vSphere 8 Hardware Requirements | Must Know Before Install
Deploying vSphere on hardware that does not meet the minimum requirements can lead to various issues such as slow performance, unexpected downtime, and hardware failures. This article will help you with vSphere 8 hardware requirements.
Introducing the new vSphere 8
As VMware announced the End of General Support for vSphere 6.5 and 6.7, you may need to upgrade your infrastructure to new versions of vSphere that are still supported as soon as possible. Optionally, you can upgrade ESXi from 6.7 to 7.0, or directly upgrade to ESXi 8, the latest release of vSphere.
The new vSphere 8 allows you to run more and more powerful virtual machines, and perform tasks faster. Before you initiate an upgrade to vSphere 8, you need to check the ESXi hardware requirements, compatibility, and backup your environments in advance.
Next, this article will share you with the vSphere 8 hardware requirements to help you be well prepared for the upgrade.
vSphere 8 hardware requirements
When planning your vSphere 8 deployment, it’s important to ensure that your hardware meets the minimum requirements for CPU, RAM, storage, and network.
Here are some official ESXi 8 minimum hardware requirements provided by VMware.
✓ Supported server platform.
✓ A host with at least two CPU cores.
✓ Multi-core of 64-bit x86 processors.
✓ The NX/XD bit to be enabled for the CPU in the BIOS.
✓ A minimum of 8 GB of physical RAM. Provide at least 12 GB of RAM to run virtual machines in typical production environments.
✓ To support 64-bit virtual machines, support for hardware virtualization (Intel VT-x or AMD RVI) must be enabled on x64 CPUs.
✓ One or more Gigabit or faster Ethernet controllers.
✓ A boot disk of at least 32 GB of persistent storage such as HDD, SSD, or NVMe. A boot device must not be shared between ESXi hosts.
✓ SCSI disk or a local, non-network, RAID LUN with unpartitioned space for the virtual machines.
✓ For Serial ATA (SATA), a disk connected through supported SAS controllers or supported on-board SATA controllers. SATA disks are considered remote, not local. These disks are not used as a scratch partition by default because they are seen as remote.
A reliable and efficient vSphere 8 backup solution
You may need an effective backup software for VMware vSphere to protect your virtual environment and gain the ability to quickly recover your virtual machines when needed. In this article, I will introduce an efficient vSphere backup software - AOMEI Cyber Backup, which enables you to backup multiple VMs either managed by vCenter Server, or on a standalone ESXi host.
It simplifies the backup process and present the steps with intuitive GUI interface. In addition, it offers you the following benefits.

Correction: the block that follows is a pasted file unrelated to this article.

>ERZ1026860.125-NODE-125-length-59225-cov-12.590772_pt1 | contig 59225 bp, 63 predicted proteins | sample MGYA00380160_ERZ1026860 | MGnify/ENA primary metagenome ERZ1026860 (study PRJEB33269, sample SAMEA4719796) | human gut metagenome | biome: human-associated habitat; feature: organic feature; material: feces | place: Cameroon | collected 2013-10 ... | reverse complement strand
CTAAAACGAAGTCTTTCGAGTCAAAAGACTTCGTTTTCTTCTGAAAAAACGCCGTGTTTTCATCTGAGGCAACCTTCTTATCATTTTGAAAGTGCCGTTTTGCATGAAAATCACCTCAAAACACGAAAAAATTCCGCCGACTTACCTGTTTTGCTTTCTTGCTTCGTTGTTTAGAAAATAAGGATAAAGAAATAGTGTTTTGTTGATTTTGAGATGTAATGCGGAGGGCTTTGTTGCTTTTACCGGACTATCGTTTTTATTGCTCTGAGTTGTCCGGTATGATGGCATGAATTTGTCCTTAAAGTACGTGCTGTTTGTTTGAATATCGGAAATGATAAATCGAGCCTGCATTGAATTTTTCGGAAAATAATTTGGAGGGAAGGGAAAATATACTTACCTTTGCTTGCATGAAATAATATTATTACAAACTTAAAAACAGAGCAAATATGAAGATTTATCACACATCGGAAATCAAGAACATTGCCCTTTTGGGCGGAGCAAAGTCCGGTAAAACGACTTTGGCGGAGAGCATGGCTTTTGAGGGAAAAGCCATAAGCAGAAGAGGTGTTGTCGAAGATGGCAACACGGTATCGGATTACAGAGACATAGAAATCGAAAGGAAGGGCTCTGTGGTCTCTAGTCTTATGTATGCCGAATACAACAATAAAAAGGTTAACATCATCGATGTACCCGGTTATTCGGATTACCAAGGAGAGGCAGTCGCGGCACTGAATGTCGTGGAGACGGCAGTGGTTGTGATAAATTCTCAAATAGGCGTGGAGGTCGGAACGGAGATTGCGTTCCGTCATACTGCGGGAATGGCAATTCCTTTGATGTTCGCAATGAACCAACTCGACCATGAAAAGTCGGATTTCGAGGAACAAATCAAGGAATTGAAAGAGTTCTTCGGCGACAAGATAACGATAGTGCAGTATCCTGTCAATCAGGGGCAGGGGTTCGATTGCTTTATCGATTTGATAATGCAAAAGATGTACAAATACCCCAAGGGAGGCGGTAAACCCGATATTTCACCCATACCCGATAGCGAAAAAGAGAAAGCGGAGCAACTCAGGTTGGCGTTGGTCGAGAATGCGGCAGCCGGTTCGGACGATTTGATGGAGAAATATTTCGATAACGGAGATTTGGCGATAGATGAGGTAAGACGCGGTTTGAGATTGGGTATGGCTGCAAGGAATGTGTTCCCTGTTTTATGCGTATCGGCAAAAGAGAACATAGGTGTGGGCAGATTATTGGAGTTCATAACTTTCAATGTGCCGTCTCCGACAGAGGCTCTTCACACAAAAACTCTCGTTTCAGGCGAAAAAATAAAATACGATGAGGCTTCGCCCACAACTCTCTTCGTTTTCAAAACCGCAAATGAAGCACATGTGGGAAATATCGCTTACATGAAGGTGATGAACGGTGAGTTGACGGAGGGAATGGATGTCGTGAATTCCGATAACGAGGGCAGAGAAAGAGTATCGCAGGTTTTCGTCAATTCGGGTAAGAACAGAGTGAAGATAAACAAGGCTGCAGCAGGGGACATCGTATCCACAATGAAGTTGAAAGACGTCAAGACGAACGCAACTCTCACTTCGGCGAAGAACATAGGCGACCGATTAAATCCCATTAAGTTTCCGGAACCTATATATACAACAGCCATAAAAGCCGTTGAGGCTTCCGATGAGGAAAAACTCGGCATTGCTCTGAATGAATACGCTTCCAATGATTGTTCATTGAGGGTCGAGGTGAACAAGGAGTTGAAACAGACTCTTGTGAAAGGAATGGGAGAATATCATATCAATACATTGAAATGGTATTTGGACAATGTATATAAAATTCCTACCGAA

✦ Agentless Backup: create complete and independent image-level backup for VMware ESXi and Hyper-V VMs.
✦ Flexible vSphere Backup: batch backup large numbers of VMs managed by vCenter Server, or multiple VMs on a standalone ESXi host.
✦ Multiple Storage Destinations: backup to local drive, or network destinations like Windows share or NAS.
✦ Automated Execution: create backup schedules to automate backups daily, weekly, monthly.
✦ Role Assignment: allows one administrator to create sub-accounts with limited privileges.
AOMEI Cyber Backup supports both paid and free versions of VMware ESXi 6.0 and later versions. Next, I will show you how to perform vSphere VM backup and restore via AOMEI Cyber Backup. You can click the following button to download the free trial.
*You can choose to install this VM backup software on either Windows or Linux system.
Steps to perform vSphere backup and restore via AOMEI Cyber Backup
▶ Backup multiple VMs:
1. Bind Devices: Access to AOMEI Cyber Backup web client, navigate to Source Device > VMware > + Add VMware Device to Add vCenter or Standalone ESXi host. And then click … > Bind Device.
2. Create Backup Task: Navigate to Backup Task > + Create New Task, and select VMware ESXi Backup as the Backup Type.
3. Set the Task Name, Device, Target, Schedule and Cleanup as needed.
- Task Name: you can change the task name or use the default name with an ordinal.
- Device: batch backup multiple VMs on vCenter or standalone host within one backup task.
- Target: select to back up to a local path, or to a network path like NAS.
- Schedule (optional): perform full, differential, or incremental backup, and automate execution according to the frequency you specified.
- Cleanup (optional): automatically delete the old backup copies that exceed the retention period you specified.
4. Run Backup: Now you can click Start Backup and select Add the schedule and start backup now, or Add the schedule only.
Created backup tasks will be listed and monitored separately for restoring, progress checking and schedule changing.
By selecting Restore to new location option, you can create a new VM in the same or another datastore/host directly from the backup to perform out-of-spacre recovery, saves the trouble of re-configuring the new VM.
vSphere 8 is the latest version of VMware’s popular virtualization platform, and it comes with a range of new features and enhancements. Whether you are upgrading from an earlier version of vSphere or starting fresh, it is important to ensure that your hardware meets the ESXi hardware requirements, including CPU, RAM, storage, and network.
By meeting these requirements, you will be able to take advantage of vSphere 8 features and capabilities, and ensure that your virtualization environment runs smoothly and efficiently. This article listed some vSphere 8 hardware requirements for reference.